Waatea News Update

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Location: Auckland, New Zealand

Monday, November 17, 2008

Chemistry Key to Maori Party link

Prime Minister designate John Key says the chemistry is very good between National and Maori party leaders which augers well for a long-term relationship.

John Key says New Zealand is a country which has its best years in front of it and it was important to build broad consensus with the Maori party having a natural fit with National.

“The fact that we didn’t need them to form a government so there’s no pressure there and the fact that they didn’t have to come with us, they could have sat on the cross benches, took all the pressure out of the negotiations and the relationship and just let us sit there and build what I think is on strong foundations now a long term relationship where chemistry is very good between the leadership team with Pita Sharples and Tariana Turia and myself and there is a real willingness to make this thing work,” Mr Key says.


The National Government's relationship with Maori is at the same time going beyond having the Maori party as part of its coalition.

Iwi leaders who meet Prime Minister designate John Key last week told him they want to be involved in the new government's initiative to kick start the economy by spending up large on infrastructure projects.

Tukoroirangi Morgan who chairs Waikato-Tainui says Maori control around $25 billion in assets and six iwi leaders told Mr Key they are ready to move beyond dealing with the Crown over Treaty claims.

“We're talking about roads. We're talking about power stations. We're talking about airports. We're talking about everything. But it’s got to be couched within a context of sustainability. We have to be conscious about the issues of global warming and climate change. But Maori haven’t had those opportunities to contribute and to be involved in infrastructural development. We're ready,” Mr Morgan says.

Iwi want to form partnerships with the Crown to undertake the infrastructural projects.


The stories that emerged from the innaugural Takitimu Festival will inspire generations to come to learn more of the history of their ancestral waka.

Tama Huta, who co-ordinated the event which wrapped up in Hawkes Bay over the weekend, says while the arts and cultural performances were well attended, it was the wananga that most left its mark on festival goers.

He says the Takitimu waka has a rich Pacific history dating back to Samoa in 800 AD, and the hui brought together peoples from nations throughout the Pacific who shared their stories.

“The connections and the histories that came out enable us to say we’ve got a whole lot more work to do in years to come, and reaffirming these links, whakapapa, and celebrating our arts and culture, it’s a beautiful platform that is being set and that’s what we can springboard from for the future,” Mr Huata says.

Talks are already underway about a second Takitimu festival.


Incoming Associate Maori Affairs Minister Georgina Te Heuheu says she has no problem taking a position below Maori party co-leader Pita Sharples who will be Minister of Maori Affairs.

Georgina Te Heuheu is confident the arrangement will work well and she is not sorry not to have the top Maori Affairs job.

“No not at all. I’m looking forward to working with Pita. We get on well anyway. I’m very happy John has seen that’s a key part of where he wants to help, where he wants to lead the Government that we’ve got so no, I’m thrilled for Pita and I’m equally thrilled I’ve got an opportunity to work with him,” she says.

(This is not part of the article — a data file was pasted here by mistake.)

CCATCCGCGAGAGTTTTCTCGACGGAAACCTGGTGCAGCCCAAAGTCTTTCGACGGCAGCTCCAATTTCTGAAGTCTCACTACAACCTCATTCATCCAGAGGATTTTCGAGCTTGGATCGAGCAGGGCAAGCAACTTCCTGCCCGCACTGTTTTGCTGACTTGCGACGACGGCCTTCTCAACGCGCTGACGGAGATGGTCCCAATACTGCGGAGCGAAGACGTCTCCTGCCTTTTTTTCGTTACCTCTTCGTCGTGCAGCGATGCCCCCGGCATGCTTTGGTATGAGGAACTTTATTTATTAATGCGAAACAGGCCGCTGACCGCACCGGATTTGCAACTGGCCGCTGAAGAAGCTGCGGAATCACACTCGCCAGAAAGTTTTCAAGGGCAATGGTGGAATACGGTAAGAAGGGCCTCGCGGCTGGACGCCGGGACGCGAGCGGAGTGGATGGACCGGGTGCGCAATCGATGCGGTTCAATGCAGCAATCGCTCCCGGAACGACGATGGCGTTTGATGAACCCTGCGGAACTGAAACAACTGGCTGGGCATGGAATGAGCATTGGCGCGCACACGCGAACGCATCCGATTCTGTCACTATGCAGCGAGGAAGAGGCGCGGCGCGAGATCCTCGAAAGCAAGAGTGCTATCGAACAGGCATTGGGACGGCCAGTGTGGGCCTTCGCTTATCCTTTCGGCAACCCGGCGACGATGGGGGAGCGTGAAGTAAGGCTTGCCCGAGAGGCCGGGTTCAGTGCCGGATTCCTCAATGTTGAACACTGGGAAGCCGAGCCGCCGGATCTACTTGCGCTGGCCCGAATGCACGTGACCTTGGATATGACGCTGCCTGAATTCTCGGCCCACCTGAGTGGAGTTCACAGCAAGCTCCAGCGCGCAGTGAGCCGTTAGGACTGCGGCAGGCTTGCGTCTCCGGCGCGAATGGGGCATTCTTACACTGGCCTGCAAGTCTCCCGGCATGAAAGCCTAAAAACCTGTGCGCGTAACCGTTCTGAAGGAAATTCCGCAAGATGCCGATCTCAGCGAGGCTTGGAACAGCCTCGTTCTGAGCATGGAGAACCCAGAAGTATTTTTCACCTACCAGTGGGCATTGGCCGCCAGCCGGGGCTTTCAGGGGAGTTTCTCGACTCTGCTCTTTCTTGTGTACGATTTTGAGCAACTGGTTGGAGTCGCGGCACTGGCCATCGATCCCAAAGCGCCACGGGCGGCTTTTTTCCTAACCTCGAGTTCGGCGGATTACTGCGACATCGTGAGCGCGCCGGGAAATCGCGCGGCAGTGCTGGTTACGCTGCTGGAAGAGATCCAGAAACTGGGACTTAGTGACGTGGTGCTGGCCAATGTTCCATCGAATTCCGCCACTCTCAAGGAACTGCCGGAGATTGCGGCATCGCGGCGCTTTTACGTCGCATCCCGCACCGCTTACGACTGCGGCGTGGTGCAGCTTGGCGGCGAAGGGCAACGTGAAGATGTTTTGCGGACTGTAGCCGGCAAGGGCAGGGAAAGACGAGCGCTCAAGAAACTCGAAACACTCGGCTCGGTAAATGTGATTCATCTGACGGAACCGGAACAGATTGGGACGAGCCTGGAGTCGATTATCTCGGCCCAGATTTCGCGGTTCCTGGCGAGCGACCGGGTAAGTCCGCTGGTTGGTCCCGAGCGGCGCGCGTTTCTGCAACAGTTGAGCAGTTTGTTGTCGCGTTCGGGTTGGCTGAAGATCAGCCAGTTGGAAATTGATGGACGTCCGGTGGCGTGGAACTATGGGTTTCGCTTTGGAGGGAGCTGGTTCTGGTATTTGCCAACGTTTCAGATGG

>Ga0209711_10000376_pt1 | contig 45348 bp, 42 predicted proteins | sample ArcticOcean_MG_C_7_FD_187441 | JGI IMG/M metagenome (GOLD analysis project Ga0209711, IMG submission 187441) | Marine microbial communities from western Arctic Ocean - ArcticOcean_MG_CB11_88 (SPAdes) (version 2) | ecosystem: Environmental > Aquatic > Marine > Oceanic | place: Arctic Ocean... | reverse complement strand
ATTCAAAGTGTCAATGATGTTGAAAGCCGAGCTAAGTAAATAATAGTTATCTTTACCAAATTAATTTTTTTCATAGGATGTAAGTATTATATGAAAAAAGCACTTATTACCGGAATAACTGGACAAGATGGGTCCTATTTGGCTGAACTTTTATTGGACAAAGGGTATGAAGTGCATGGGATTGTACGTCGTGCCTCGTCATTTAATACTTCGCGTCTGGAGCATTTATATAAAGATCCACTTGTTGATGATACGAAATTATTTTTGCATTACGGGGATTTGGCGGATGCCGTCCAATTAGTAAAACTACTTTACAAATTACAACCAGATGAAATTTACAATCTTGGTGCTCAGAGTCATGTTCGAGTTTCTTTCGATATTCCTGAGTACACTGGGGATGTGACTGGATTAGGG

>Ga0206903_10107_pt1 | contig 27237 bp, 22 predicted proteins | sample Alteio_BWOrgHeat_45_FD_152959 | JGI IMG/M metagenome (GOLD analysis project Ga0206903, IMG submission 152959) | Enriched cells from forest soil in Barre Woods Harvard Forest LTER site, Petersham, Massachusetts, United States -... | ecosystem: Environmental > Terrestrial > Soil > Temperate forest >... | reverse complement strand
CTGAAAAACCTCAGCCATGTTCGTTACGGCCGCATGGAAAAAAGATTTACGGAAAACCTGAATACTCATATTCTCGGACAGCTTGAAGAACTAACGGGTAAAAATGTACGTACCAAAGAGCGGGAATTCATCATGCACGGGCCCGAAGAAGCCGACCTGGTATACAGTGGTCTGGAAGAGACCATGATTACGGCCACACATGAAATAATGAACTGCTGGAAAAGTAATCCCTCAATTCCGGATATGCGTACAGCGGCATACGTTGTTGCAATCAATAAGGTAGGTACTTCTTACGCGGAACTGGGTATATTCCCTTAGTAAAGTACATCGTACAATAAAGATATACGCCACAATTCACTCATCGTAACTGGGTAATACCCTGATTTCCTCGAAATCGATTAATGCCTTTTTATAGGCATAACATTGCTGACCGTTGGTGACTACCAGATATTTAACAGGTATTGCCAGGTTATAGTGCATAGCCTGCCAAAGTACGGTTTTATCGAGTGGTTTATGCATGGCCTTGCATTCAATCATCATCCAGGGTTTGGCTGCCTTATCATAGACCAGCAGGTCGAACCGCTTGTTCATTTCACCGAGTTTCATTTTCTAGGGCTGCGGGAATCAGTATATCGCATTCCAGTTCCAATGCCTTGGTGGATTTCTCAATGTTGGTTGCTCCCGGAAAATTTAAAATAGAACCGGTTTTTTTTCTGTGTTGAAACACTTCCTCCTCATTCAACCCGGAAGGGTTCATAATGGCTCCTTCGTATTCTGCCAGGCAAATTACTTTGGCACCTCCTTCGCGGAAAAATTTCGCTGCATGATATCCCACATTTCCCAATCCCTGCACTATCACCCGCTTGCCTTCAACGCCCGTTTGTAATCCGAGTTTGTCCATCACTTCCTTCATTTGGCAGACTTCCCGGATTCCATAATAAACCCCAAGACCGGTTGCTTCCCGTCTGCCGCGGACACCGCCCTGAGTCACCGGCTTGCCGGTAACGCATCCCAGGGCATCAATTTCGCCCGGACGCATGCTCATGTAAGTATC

Mrs Te Heu Heu also becomes Minister for Courts, Minister of Pacific Island Affairs, and Minister for Disarmament and Arms Control.

Another Maori, Paula Bennett is the bolter in the new Government becoming Minister of Social Development after just three years in Parliament.


Meanwhile the Maori party is confident that the gains from holding Ministerial portfolios will be far greater for Maori than retaining their ability to criticise policies.

Incoming Minister of Maori Affairs Pita Sharples says both himself and Turiana Turia, who will be Minister for the Community and the Voluntary sector, deliberately choose the areas they wanted to have responsibility for and are confident they will be able to make a real difference.

Dr Sharples says while they will not be able to criticise in areas they have portfolios he believes the tradeoff will be worth it.

“So for example I am a bit stuck to comment too much about education because I have an associate ministerial in education. However, I think it’s worth it for me to have that associate (role) so I can plan some initiatives in two areas that concern me, the overall literacy of our people and kaupapa Maori education, which has basically been buried in the past,” he says.

Dr Sharples also has associate roles in education and corrections while Mrs Turia has associate roles in health and social development including employment.


The Head of Te Wananga o Aotearoa says the institute is looking at upskilling Maori to manage post-settlement assets.

Chief executive Bentham Ohia says aligning the wananga with the Primary Industry Training sector will allow Maori to learn skills in the industries created by their settlement assets.

“Our incorporations and our land owners and our sea owners will require people with skills and capabilities to be able to manage and work the land for an economic gain for our people and that’s where Te Wananga o Aoteaora comes in as an opportunity to engage and provide the training and development path to have the necessary skills to support our people,” Mr Ohia says.

The wananga is taking over Tairawhiti Polytechnic’s Papatoa Forestry Training programme and next year delivering it across 18 sites.


Anonymous Jacob said...

nice article

2:40 AM  

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